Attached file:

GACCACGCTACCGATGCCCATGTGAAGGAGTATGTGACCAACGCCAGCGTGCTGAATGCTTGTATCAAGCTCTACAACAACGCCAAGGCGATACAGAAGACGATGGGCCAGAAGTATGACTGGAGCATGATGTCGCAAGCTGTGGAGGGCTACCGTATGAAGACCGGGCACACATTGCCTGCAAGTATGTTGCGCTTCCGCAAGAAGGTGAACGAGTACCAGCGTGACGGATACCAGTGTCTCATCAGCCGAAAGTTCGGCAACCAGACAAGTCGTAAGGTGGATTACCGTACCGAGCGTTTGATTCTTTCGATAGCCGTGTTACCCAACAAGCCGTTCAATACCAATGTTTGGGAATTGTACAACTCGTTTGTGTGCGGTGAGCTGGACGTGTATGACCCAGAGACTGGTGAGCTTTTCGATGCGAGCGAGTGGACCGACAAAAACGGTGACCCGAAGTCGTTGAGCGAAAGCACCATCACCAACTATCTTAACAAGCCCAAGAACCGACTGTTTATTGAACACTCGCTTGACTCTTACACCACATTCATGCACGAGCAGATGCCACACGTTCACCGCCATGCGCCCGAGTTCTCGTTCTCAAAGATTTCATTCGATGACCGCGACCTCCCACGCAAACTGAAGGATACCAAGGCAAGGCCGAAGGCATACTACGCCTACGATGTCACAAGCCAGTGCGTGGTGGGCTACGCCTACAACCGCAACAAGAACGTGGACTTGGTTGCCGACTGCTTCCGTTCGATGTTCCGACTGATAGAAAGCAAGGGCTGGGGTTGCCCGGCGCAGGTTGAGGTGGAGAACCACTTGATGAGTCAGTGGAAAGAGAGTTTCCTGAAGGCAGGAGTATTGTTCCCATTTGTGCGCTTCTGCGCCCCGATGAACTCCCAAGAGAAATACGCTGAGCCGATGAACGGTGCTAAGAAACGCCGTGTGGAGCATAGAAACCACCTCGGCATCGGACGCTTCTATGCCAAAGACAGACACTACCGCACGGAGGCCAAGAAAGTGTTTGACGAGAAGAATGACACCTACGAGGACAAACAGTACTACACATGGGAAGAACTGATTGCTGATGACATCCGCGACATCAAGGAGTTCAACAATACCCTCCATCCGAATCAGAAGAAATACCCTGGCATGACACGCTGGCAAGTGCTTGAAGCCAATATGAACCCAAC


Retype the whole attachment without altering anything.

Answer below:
GACCACGCTACCGATGCCCATGTGAAGGAGTATGTGACCAACGCCAGCGTGCTGAATGCTTGTATCAAGCTCTACAACAACGCCAAGGCGATACAGAAGACGATGGGCCAGAAGTATGACTGGAGCATGATGTCGCAAGCTGTGGAGGGCTACCGTATGAAGACCGGGCACACATTGCCTGCAAGTATGTTGCGCTTCCGCAAGAAGGTGAACGAGTACCAGCGTGACGGATACCAGTGTCTCATCAGCCGAAAGTTCGGCAACCAGACAAGTCGTAAGGTGGATTACCGTACCGAGCGTTTGATTCTTTCGATAGCCGTGTTACCCAACAAGCCGTTCAATACCAATGTTTGGGAATTGTACAACTCGTTTGTGTGCGGTGAGCTGGACGTGTATGACCCAGAGACTGGTGAGCTTTTCGATGCGAGCGAGTGGACCGACAAAAACGGTGACCCGAAGTCGTTGAGCGAAAGCACCATCACCAACTATCTTAACAAGCCCAAGAACCGACTGTTTATTGAACACTCGCTTGACTCTTACACCACATTCATGCACGAGCAGATGCCACACGTTCACCGCCATGCGCCCGAGTTCTCGTTCTCAAAGATTTCATTCGATGACCGCGACCTCCCACGCAAACTGAAGGATACCAAGGCAAGGCCGAAGGCATACTACGCCTACGATGTCACAAGCCAGTGCGTGGTGGGCTACGCCTACAACCGCAACAAGAACGTGGACTTGGTTGCCGACTGCTTCCGTTCGATGTTCCGACTGATAGAAAGCAAGGGCTGGGGTTGCCCGGCGCAGGTTGAGGTGGAGAACCACTTGATGAGTCAGTGGAAAGAGAGTTTCCTGAAGGCAGGAGTATTGTTCCCATTTGTGCGCTTCTGCGCCCCGATGAACTCCCAAGAGAAATACGCTGAGCCGATGAACGGTGCTAAGAAACGCCGTGTGGAGCATAGAAACCACCTCGGCATCGGACGCTTCTATGCCAAAGACAGACACTACCGCACGGAGGCCAAGAAAGTGTTTGACGAGAAGAATGACACCTACGAGGACAAACAGTACTACACATGGGAAGAACTGATTGCTGATGACATCCGCGACATCAAGGAGTTCAACAATACCCTCCATCCGAATCAGAAGAAATACCCTGGCATGACACGCTGGCAAGTGCTTGAAGCCAATATGAACCCAAC